[quote=""kennyc""]
Lanakila;272168 wrote:http://castroller.com/Podcasts/TheInfid ... on%20Story

I forgot about this. It's my deconversion story.
Thank you for sharing that![/QUOTE]

That was done about 7 years ago now and as I listened again it brought tears to my eyes. I've moved a few times since then winding up here in Montana, and I feel I've matured in my atheism quite a bit. I also noticed I've lost the southern accent that was so pronounced in the interview living up here in the northwest.

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Barefoot Bree
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Post by Barefoot Bree » Sun Oct 23, 2011 2:22 pm

PZ Myers in his Pharyngulablog has also been posting deconversion stories from his readers. Look for posts titled "Why I am an atheist". I'd especially like to call your attention to this entry, by Erin Breda, who details how religiously-induced sexual guilt pressured her into an early marriage - on the morning of her senior prom, after which she AND her new husband returned to high school like nothing had happened - and much more pain and anguish besides.
There's no such thing as "political correctness". The phrase you're looking for is "Common Decency".
"Said" it? Sink me! She almost SANG it!

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DMB
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Post by DMB » Sun Oct 23, 2011 4:47 pm

[quote=""Barefoot Bree""]PZ Myers in his Pharyngulablog has also been posting deconversion stories from his readers. Look for posts titled "Why I am an atheist". I'd especially like to call your attention to this entry, by Erin Breda, who details how religiously-induced sexual guilt pressured her into an early marriage - on the morning of her senior prom, after which she AND her new husband returned to high school like nothing had happened - and much more pain and anguish besides.[/quote]

I've been following some of those.

BTW I liked this comment on some Christian troll who tried to jump on Erin:
This seems to be a xian ritual of “Witlessnessinng”. Driveby, drop off some dumb goddist garbage, and run away. They get brownie points towards their ticket to heaven that way.

trendkill
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Post by trendkill » Sun Oct 23, 2011 8:25 pm

"Witlessnessing", that's great.

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Rie
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Post by Rie » Thu Oct 27, 2011 11:38 pm

I Deconverted the moment I first thought 'Hmm. What if it didn't happen?'
"You understand?" said Ponder
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diana
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Post by diana » Tue Nov 01, 2011 4:42 pm

Hi, gang. There's some good stuff here. We've needed a deconversion story thread here for a while, I think.

I'm reading Infidel at the moment, a story by Ayaan Hirsi Ali regarding her deconversion from Islam. It's simple, clear, and powerful; I highly recommend it. (For my friends here who've wondered what the hell happened to me, this is part of it: since I graduated again, I've been reading a lot of professionally written stuff for pleasure what a concept, and generally been rediscovering what makes me tick. Oh, and I waste a lot of time on Facebook, of course. :) )

Back in May, a friend (recently deconverted) asked me about my deconversion, and I wrote what is probably the most detailed explanation of what I went through on my blog (here: i was led astray by satan). (For those who don't know who the fuck I am, here's a quick overview: I'm a fundamentalist preacher's daughter, and despite that have become a strong atheist, gotten quite an extensive formal (and informal) education, and become a contributing member of society in ways that don't involve being some man's barefoot-and-pregnant bitch. I'm an officer in the US military, currently stationed in Izmir, Turkey, and am very open about my atheism and my lesbianism. Click the linky if you're curious what sort of journey would produce such an unlikely human concoction.)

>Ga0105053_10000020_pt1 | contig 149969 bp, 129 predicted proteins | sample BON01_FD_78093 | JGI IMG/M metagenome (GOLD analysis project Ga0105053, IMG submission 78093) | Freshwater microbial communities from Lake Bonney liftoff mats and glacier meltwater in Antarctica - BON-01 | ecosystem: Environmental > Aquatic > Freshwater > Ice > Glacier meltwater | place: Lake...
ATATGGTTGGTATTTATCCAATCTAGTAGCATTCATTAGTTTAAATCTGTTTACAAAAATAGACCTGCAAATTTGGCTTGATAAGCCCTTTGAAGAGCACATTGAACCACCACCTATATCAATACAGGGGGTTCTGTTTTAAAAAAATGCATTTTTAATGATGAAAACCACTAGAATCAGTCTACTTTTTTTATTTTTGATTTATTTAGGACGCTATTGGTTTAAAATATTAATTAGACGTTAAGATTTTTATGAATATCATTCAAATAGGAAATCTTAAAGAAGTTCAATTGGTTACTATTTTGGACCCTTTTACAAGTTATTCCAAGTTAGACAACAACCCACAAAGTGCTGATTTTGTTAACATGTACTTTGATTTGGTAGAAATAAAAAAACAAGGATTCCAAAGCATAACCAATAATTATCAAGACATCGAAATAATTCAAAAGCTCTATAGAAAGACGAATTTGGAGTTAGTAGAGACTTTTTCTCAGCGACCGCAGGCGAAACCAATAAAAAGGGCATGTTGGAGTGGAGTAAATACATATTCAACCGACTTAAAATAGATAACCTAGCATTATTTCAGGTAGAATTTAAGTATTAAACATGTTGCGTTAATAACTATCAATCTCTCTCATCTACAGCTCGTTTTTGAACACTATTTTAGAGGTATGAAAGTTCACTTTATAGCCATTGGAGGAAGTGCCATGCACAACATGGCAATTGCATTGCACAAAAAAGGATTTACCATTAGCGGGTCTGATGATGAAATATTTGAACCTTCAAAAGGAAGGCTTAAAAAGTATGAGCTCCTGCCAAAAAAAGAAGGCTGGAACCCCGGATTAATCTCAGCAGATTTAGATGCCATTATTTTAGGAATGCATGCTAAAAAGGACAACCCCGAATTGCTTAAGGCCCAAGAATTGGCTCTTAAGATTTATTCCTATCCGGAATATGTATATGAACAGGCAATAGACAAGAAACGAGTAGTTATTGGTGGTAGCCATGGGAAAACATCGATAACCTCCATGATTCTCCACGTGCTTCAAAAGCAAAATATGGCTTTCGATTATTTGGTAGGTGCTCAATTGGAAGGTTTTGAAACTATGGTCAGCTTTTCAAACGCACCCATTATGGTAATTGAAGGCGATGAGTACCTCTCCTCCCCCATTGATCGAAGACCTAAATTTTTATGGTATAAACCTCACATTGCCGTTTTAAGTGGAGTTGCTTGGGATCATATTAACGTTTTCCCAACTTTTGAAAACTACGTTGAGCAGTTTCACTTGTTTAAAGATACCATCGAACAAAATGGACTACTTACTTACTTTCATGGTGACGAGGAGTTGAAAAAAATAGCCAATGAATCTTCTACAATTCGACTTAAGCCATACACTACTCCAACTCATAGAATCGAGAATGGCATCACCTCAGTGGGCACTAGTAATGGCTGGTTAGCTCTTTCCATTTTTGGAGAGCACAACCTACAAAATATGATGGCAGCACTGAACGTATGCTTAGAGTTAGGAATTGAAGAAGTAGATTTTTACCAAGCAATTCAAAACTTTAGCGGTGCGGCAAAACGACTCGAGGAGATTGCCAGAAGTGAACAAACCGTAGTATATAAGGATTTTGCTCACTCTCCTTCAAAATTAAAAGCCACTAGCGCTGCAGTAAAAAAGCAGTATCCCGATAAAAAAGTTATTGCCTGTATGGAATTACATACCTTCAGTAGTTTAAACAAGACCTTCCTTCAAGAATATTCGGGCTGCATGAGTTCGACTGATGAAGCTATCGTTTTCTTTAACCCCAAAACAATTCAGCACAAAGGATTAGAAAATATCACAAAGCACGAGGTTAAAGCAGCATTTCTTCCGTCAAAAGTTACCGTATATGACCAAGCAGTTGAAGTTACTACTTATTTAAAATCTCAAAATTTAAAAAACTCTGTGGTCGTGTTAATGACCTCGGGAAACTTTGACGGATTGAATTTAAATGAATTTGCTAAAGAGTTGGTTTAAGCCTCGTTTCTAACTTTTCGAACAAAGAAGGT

Also, a friend asked at the end of that blog entry if I'd ended my journey, so I wrote another entry to respond to her question: so i'm an atheist. now what?

d

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JSpades
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Post by JSpades » Thu Nov 03, 2011 2:40 pm

Well, I'll have to sign up under the uninteresting story category. It seems like I've always questioned everything, to the extent that my mom has told me she wasn't sure if I ever believed in Santa. So trying to figure out what was up with the whole weird Christianity thing led pretty quickly to my becoming non-religious. Especially since my family was far from fundamentalist, and only vaguely Christian to begin with. I wouldn't consider myself that vocal an atheist, though, these days; just generally interested in religion for the curiosity it is.

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crazyfingers
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Post by crazyfingers » Sun Nov 06, 2011 12:34 am

I never deconverted as I was never a theist in the first place.

But I'm pretty sure I was one of those pesky atheist that Lanakila mentions. Back in the day on Christianforums :)

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DMB
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Post by DMB » Sun Nov 06, 2011 9:50 am

Diana, many thanks for the link to your blog. I was very interested i what you said about education:
Aside from the fact that a good education will not teach you what to think, but teach you how to think and what to question--which can be devastating enough--psychology and the history of western civilization were probably the most individually destructive to my understanding of the world. It's hard to miss the psychological investment of religious belief and how it perpetuates itself, once you've studied psychology. Then when the history course introduced Jesus, it hinted that the story has never been historically substantiated. The book said, "according to tradition..." or "it is said." It was polite, but all the same implied that the historicity of Jesus was in question.

This struck me as odd, to say the least. Of course there was a historical Jesus! What did the textbook writers mean by suggesting otherwise? I didn't have time to look into at the moment, and life moved on. I would return to this question a couple of years later.